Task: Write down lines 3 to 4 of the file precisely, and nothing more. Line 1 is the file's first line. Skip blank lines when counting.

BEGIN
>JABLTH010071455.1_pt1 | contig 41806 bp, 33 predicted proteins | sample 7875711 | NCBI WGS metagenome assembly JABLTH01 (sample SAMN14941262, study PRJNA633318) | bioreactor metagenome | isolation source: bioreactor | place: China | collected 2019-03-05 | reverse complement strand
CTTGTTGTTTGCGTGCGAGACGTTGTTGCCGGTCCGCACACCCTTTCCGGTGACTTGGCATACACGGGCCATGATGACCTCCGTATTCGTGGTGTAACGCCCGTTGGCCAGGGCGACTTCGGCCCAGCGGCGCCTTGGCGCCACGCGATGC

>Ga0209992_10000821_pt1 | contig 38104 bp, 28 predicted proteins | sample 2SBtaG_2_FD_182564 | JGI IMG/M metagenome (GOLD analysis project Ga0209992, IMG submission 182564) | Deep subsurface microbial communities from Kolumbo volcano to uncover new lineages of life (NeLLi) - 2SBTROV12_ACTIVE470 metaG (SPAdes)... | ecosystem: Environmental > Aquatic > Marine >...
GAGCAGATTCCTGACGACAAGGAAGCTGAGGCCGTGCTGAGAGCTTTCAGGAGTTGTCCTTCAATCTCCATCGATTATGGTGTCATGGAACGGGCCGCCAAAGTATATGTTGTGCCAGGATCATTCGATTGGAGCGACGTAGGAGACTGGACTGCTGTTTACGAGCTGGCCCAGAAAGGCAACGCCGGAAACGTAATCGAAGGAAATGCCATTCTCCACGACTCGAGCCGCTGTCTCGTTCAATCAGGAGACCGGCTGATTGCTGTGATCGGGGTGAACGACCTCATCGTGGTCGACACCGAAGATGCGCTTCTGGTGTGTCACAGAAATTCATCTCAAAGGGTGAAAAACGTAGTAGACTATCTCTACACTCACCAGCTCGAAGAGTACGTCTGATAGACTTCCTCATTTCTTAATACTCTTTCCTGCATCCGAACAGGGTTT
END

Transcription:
>Ga0209992_10000821_pt1 | contig 38104 bp, 28 predicted proteins | sample 2SBtaG_2_FD_182564 | JGI IMG/M metagenome (GOLD analysis project Ga0209992, IMG submission 182564) | Deep subsurface microbial communities from Kolumbo volcano to uncover new lineages of life (NeLLi) - 2SBTROV12_ACTIVE470 metaG (SPAdes)... | ecosystem: Environmental > Aquatic > Marine >...
GAGCAGATTCCTGACGACAAGGAAGCTGAGGCCGTGCTGAGAGCTTTCAGGAGTTGTCCTTCAATCTCCATCGATTATGGTGTCATGGAACGGGCCGCCAAAGTATATGTTGTGCCAGGATCATTCGATTGGAGCGACGTAGGAGACTGGACTGCTGTTTACGAGCTGGCCCAGAAAGGCAACGCCGGAAACGTAATCGAAGGAAATGCCATTCTCCACGACTCGAGCCGCTGTCTCGTTCAATCAGGAGACCGGCTGATTGCTGTGATCGGGGTGAACGACCTCATCGTGGTCGACACCGAAGATGCGCTTCTGGTGTGTCACAGAAATTCATCTCAAAGGGTGAAAAACGTAGTAGACTATCTCTACACTCACCAGCTCGAAGAGTACGTCTGATAGACTTCCTCATTTCTTAATACTCTTTCCTGCATCCGAACAGGGTTT